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The time has come. It is time to have the ‘talk’. This one is not about the birds and the bees but about under-age drinking. It can be a hard issue to discuss. You don’t want to advocate it but you also want them to be able to talk to you. It’s all about communication.
The following article lists how to talk to your teen about alcohol use, we all need a little bit of support.
You need to be understanding. Teens can be vulnerable to alcohol use. They are experiencing physical changes and a lot of life changes to. The common risk factors include:
- Increased stress
- Family problems
- Behaviour problems
They need to know the consequences of underage drinking. It can lead to alcohol-related fatalities, sexual activity, school problems, alcoholism and being a victim or perpetrator of a violent crime. In addition, research shows that alcohol use may permanently distort a teen’s emotional and intellectual development.
When you talk to your teen about underage drinking:
- Ask your teen’s views. This is a conversation not a speech; it should be two-sided.
- Share the facts, it should not be based on emotions or opinions
- You’ll need to discuss the reasons why your teen should avoid drinking. Explain the risks and appeal to your teen.
- Plan to handle peer pressure. Your teen needs to learn sooner or later to be independent. They need to make choices that make them happy not others.
- Be ready to share your experiences. You want them to learn from your mistakes. Your teen will most likely be curious about your experiences. Explain your choice, whether it is to drink or not drink.
- Set an example. This is beyond words. If you drink, do so in a responsible matter. Explain why it is acceptable for you to drink.
- Rules; describe the rules you follow when you drink. Also discuss what rules your teen thinks should be followed.
- Build your relationship. You want your teen to feel comfortable in coming to you. If they think they will ultimately be in trouble they will be less likely to reach out to you. Remember, you were a teen once.
Finally, if you think that your teen has an alcohol dependence there is help out there. If you have noticed mood changes and changes in behaviour, don’t be afraid to reach out to somewhere like Malibu Horizon for help. Talk to your teen. Ultimately you can’t stops someone substance abuse problem. They have to want to stop. All you can do is be there to support them.
For some school is just about to end but in our side of the planet, it’s just about to start. There are a lot mixed feelings when it comes to preparation for going back to school. Parents and early learners (like us) are mostly excited. This will be our daughter’s first time to go to school and she’s very well prepared for it by now. Okay, we sort of cheated because we enrolled her in a summer prep class in the same school. She loved it anyway.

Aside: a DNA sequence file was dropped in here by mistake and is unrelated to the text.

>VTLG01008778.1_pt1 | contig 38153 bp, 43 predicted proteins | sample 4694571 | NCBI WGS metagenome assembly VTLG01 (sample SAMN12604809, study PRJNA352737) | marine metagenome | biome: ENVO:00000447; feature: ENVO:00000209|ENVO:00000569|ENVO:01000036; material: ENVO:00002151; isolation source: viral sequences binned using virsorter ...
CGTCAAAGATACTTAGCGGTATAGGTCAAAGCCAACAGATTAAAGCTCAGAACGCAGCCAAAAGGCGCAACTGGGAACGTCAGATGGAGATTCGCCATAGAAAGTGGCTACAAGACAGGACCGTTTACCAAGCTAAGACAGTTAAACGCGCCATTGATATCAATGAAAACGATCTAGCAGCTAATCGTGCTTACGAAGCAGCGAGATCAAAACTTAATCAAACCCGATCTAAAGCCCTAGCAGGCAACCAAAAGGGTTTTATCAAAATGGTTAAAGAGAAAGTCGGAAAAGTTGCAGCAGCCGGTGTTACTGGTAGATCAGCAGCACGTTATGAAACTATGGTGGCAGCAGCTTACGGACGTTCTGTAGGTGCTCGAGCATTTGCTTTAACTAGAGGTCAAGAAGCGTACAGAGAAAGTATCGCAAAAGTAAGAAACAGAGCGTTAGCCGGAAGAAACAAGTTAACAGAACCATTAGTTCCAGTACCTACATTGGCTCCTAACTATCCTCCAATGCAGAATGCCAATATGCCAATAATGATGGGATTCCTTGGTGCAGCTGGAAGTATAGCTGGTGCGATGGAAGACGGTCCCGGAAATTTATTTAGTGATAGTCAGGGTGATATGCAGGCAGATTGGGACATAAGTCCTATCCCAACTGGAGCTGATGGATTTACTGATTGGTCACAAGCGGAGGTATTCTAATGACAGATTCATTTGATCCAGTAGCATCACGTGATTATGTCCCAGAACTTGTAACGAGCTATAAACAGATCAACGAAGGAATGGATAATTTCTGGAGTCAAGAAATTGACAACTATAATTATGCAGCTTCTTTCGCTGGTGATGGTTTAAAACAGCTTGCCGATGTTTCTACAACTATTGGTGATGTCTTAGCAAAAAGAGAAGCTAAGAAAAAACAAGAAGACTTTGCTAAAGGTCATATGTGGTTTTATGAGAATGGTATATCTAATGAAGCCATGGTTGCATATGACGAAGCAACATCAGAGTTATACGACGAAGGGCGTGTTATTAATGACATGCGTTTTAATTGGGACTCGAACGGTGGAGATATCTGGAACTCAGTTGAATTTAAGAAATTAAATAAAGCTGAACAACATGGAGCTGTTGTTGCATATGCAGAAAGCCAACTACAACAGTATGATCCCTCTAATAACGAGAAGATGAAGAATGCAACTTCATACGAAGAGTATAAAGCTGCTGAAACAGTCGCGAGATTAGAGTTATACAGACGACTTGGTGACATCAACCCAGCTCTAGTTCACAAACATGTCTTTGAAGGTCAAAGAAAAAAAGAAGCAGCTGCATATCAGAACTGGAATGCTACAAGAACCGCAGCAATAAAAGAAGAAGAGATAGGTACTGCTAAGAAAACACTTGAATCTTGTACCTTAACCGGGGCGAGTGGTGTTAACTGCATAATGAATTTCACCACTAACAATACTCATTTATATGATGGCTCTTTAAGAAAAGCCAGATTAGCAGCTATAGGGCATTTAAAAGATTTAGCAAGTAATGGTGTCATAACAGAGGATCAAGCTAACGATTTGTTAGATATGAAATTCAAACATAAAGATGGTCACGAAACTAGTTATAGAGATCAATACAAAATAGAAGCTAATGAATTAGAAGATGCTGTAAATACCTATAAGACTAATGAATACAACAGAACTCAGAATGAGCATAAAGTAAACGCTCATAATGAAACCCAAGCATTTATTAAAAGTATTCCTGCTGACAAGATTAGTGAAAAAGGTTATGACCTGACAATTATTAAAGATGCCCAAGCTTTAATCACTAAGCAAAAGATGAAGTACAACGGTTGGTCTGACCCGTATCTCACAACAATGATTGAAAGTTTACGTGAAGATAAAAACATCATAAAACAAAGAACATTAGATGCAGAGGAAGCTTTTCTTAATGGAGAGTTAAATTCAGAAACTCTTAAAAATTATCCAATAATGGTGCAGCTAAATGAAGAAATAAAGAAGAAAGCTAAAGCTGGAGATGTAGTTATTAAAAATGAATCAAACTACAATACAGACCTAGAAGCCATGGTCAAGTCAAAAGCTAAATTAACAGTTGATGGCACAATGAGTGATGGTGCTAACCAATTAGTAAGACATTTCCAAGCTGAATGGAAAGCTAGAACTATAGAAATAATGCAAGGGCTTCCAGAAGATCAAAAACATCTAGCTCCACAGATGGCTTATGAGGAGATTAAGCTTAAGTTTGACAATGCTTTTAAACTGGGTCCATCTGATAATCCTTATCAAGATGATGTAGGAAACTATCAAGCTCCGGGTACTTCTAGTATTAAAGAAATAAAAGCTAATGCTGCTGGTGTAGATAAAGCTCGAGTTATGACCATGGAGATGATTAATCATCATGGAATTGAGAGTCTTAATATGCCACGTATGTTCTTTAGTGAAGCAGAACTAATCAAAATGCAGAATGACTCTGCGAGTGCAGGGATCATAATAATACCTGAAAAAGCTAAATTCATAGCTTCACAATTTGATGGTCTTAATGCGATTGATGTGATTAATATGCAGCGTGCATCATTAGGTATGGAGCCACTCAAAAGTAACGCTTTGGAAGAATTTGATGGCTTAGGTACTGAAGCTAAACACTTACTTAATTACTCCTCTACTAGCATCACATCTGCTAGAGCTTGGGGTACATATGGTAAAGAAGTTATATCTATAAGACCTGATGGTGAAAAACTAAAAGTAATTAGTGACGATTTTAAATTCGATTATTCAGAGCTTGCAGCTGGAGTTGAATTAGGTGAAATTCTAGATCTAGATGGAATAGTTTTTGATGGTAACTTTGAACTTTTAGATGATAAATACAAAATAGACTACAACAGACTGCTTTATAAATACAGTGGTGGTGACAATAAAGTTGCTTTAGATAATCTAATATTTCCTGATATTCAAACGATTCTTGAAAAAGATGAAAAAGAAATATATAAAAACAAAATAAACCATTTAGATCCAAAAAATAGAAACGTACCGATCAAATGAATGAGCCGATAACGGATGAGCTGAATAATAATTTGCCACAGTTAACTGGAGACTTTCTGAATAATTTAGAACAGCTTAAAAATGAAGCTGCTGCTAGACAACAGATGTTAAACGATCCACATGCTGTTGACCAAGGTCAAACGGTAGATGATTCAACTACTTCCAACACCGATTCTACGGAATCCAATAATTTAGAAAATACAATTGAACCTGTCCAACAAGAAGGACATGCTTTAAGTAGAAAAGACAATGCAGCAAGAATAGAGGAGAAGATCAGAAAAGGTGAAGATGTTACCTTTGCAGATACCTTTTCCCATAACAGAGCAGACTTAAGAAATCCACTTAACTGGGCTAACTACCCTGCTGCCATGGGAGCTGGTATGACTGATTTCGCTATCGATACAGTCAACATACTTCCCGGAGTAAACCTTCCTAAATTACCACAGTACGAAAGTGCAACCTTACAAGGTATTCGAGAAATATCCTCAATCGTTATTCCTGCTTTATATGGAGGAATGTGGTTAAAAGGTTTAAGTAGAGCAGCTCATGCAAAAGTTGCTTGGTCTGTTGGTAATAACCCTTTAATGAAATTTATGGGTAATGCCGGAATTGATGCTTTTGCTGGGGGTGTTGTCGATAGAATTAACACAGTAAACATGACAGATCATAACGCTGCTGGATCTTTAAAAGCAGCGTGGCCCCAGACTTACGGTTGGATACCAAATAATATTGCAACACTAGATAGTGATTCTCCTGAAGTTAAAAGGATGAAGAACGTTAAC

My eyes didn’t even twitch when we learned how much we’re going to pay for her Nursery schooling. It is considerably cheap compared to the other privately owned early learning schools in our area. I’m pretty sure you’ll hear that rant about how expensive education is in one to two years time, when she entered the big school.
It’s the end of her summer class tomorrow and we will have a two-week break before the start of her formal school. I’m really excited to see her in her new uniform.
Is it just me or every mom of first time students are just as excited of the idea of hoarding school supplies? I know it’s my favorite part of the start of the school year, the shopping of school supplies.
Seeing as buying school supplies is the least of our worries (at least for me), here are some tips to help you prepare your kids who are going to school for the first time.
Give the pep talk. Ease the child into the idea of going to school. Talk about learning new things and meeting new friends. Make it sound fun and exciting. It’s best to start this a couple of months before the first day of class. This will help you deal with separation anxiety.
Reading is one of my favorite things to do in my free time. If I’m not in front of the computer or in some quiet corner knitting, you’ll see me holding my phone reading from my e-reader. Don’t get me wrong, I love books, but we don’t have enough space for actual books right now. For years, I’ve been depending on my e-reader as my main source of reading materials.
However, that changed when my 3 year old daughter pointed out that “reading” means holding my phone and reading from it. I was horrified! She should not associate reading with a gadget, it should be books!
Encouraging my child to read books
I made it a point to buy actual books for her. We started with board books and picture books. Dr. Seuss are our current favorite because she knows Cat in the Hat (from the TV show). I also made it a point to buy some books for myself so she’ll know that Mommy is now reading a (physical) book.
Based on our recent trip to the mall, it shows just how much she loves books. She knows what a bookstore is and we always go there to look and read some books. Yes, just look. As much as we both love reading, we still have to hold her (and me) back in terms of book buying. We don’t want to spoil her now, do we?